The series as a whole was very stylish, light on substance, and all kinds of soapy, which we are going to need a lot more of now that All My Children and One Life to Live have been cancelled. Sad face. First the Guiding Light, and now this. All My Children and Guiding Light were with me for the good times and the bad times, for flus and summer vacations and bouts of unemployment. What is my mum going to update me with when we’re on the phone? Real life? Updates on my relatives? Bor-ing. No offense, relatives, but you don’t hold a candle to the residents of Pine Valley. Anyway, I raise my glass to you, Erica Kane Martin Brent Cudahy Chandler Montgomery Montgomery Chandler Marick Marick Montgomery! You are the epitome of fabulousness and will be dearly missed.

Well, here is the Dinner is Served! side-by-side. Don’t they look as eerily similar as Greg Kinnear does to JFK?

Or not. But do I get bonus points for my awesome stars and stripes background?

* Funny story, one night out at Aloha Sushi we were doing a bit of karaoke and a young African-American lady said to Cleveland, “you are Kennedy-fine!” and I thought that his Kennedy-fine head was going to fall off he was so full of glee.  

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22 Responses to St. Patrick’s Day Corned Beef & Cabbage

  1. Karen says:

    So many New Englanders add beet to there boiled dinner so that they can make red flannel hash the next day. Do you do that?

    • Yinzerella says:

      Karen, I’ve heard of red flannel hash but have never seen/heard it. Do you have a good recipe for it? I will most definitely have leftovers since it’s just the 2 of us.

  2. It wouldn’t be St. Patrick’s Day without this great dinner! Fortunately we have (don’t hate me for this) a boil-in-a-bag corned beef brisket that has a similar recipe on the bag. It’s produced by Maple Leaf meats here in Canada and is simply scrumptious. I have to confess to never having added beets to the recipe but might try it this year just to be different. Loved your mustard sauce idea!!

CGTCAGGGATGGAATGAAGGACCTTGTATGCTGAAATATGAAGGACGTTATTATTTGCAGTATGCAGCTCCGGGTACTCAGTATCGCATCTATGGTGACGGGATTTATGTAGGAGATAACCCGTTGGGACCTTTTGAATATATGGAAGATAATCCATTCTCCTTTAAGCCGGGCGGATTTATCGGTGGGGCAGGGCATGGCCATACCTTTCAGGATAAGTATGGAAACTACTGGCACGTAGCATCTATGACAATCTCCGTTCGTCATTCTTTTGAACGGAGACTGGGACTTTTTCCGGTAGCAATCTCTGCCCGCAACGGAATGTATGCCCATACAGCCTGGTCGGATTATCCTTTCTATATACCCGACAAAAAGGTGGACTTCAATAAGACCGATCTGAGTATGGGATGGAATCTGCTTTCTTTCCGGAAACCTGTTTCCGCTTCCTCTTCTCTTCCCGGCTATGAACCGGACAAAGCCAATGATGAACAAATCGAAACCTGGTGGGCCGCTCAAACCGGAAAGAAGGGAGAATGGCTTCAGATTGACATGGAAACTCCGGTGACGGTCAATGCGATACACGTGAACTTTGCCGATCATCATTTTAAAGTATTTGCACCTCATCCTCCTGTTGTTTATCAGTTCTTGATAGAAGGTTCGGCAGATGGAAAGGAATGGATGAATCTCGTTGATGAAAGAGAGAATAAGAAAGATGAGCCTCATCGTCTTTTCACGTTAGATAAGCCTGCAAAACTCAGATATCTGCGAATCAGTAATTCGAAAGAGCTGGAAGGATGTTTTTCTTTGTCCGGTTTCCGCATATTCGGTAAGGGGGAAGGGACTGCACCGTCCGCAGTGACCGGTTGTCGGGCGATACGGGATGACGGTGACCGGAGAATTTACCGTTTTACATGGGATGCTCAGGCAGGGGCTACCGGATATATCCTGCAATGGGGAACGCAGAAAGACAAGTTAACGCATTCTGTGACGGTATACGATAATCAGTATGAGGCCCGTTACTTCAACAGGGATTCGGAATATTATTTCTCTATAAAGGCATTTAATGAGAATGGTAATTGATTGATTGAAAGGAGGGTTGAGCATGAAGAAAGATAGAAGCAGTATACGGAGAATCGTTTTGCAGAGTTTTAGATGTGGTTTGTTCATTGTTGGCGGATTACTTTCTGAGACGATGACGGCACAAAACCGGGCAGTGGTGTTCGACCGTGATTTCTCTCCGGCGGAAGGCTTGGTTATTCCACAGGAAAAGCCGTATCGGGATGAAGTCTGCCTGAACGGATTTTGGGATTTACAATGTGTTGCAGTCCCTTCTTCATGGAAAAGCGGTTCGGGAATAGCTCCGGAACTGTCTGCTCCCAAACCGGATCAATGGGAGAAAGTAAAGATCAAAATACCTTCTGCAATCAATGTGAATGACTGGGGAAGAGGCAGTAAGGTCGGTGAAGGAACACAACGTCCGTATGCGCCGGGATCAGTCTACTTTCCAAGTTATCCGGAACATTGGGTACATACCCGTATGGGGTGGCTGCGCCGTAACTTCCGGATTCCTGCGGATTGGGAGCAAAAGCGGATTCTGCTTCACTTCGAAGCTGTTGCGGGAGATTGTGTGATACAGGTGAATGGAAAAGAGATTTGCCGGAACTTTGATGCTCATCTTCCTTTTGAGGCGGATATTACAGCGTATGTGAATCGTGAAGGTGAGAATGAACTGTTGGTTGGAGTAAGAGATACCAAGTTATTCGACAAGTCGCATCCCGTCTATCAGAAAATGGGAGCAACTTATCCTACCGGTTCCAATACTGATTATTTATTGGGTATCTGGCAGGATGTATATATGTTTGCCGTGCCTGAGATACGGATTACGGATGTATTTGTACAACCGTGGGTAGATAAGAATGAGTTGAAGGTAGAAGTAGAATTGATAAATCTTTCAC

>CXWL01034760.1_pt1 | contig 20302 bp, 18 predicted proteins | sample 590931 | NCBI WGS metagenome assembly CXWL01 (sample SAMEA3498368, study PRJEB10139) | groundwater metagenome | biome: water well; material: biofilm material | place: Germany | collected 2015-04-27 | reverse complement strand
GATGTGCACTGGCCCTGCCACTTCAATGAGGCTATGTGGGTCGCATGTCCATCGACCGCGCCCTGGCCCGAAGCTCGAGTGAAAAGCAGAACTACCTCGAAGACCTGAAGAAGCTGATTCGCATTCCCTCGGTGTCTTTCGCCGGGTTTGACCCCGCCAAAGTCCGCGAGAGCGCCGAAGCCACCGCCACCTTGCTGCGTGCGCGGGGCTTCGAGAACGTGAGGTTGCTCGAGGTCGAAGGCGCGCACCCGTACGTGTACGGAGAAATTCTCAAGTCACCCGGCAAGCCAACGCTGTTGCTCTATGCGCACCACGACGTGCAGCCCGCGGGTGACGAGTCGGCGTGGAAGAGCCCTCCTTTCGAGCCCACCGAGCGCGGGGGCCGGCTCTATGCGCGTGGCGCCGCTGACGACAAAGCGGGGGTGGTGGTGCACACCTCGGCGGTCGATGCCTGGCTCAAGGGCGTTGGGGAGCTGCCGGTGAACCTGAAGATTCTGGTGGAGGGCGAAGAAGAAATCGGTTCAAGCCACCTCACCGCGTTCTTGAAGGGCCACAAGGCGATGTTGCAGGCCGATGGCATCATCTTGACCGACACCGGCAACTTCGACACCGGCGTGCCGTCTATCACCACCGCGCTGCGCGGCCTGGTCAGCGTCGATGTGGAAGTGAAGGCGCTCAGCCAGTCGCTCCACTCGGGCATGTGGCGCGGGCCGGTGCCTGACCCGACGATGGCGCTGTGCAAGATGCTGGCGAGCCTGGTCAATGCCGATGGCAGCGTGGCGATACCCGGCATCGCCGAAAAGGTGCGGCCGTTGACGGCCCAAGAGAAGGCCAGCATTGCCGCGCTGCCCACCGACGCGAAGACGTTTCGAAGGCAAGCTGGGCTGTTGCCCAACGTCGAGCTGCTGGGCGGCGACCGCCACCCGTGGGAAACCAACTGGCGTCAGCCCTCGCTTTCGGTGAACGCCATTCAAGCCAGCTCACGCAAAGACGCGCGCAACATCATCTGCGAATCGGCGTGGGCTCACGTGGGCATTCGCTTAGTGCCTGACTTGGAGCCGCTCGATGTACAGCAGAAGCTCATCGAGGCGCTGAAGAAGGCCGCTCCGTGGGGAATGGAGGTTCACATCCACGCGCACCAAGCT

3. Cameron Close says:

    Boy, I sure wish I had some Blueberry Pie…not Sarah Lee…homemade! I have had bad luck lately with cryovac corned beef. Maybe I have to be more picky the last one was half fat, hidden by the package labeling, and so tough I used 20 yards of dental floss getting it out of my teeth. I had enough in the sink for lunch!

  4. iamsurly says:

    Clamato? This is an abomination.

    • Yinzerella says:

      I’m Emily and I like to eat weird shit.
      ’nuff said.

    • Aside from the fact you can’t have a Bloody Caesar without it, it’s fast becoming the national drink – of Canada, anyway – which may explain a lot . . . Try it!!

      • Cleve says:

        I remember when I was in Canada during college and they sold Budweiser with clamato. It was gross.

      • Yinzerella says:

        The Bud & Clamato sounds eerily reminiscent of the Michelada that I had when I lived in Brooklyn–Mexican beer with tomato hot sauce in a salt and pepper rimmed glass. My ex said it best: “this tastes like the condensation from an air conditioner in Mexico City.”

        I thought the Clamato was good in the bloody mary.

  5. veg-o-matic says:

    Safeway didn’t have corned beef? Seriously? Honey, you need to move out of that neighborhood and into the suburbs!

    • Yinzerella says:

      I got the corned beef yesterday from the Safeway–on SUPER SALE. My beef was only $3 and change.
      They didn’t have the corned beef back in April when I made this the first time.

  6. Wendi says:

    It has been many, many moons since I last had corned beef. I tried making it all of once just so I could say that I had done it.

    PS, I think you need to start taking your grocery dollars elsewhere. The Safeway on 25th is just not treating you right.

  7. Cleve says:

    Worse than being That Girl would be being That Guy. In neither photo does he look drunk enough to be dealing with that shit.

  8. Cameron Close says:

    Ms. Y you spent a lot of time on this St. Patty’s Day lesson – Thanks! We appreciate it!

  9. Emily, how did your corned beef and cabbage turn out? The one thing I was missing was the recipe for mustard sauce, so I turned to another oldie-but-goodie, my Time Life “Cooking of The British Isles”, which came out in the 60’s (yes!! I’ve been collecting THAT long!). I found a good, but not great, recipe which starts with a roux, adds milk and cream, white vinegar, Dijon, dry mustard and salt to taste. It was OK, but not great until I added a tablespoon of French’s Sweet Onion Mustard. Then it was just awesome, especially with the corned beef. BTW, it was so quick to put together, and the leftovers are in a jar. Makes me smile to think of it.

    • Yinzerella says:

      Joyce, I hope you had a great St. Patrick’s Day. Mine turned out fairly well–my veggies were a little overdone and mushy, but the beef itself was good and my mustard sauce was a winner. I went the easy route: dijon mustard, mayo, sour cream, and jarred horseradish. Corned beef & mustard–I never would’ve thunk it before Dinner is Served! I’m actually having the leftovers for lunch today. I’m looking forward to it.

  10. Pingback: Happy St. Patrick’s Day! | Dinner is Served 1972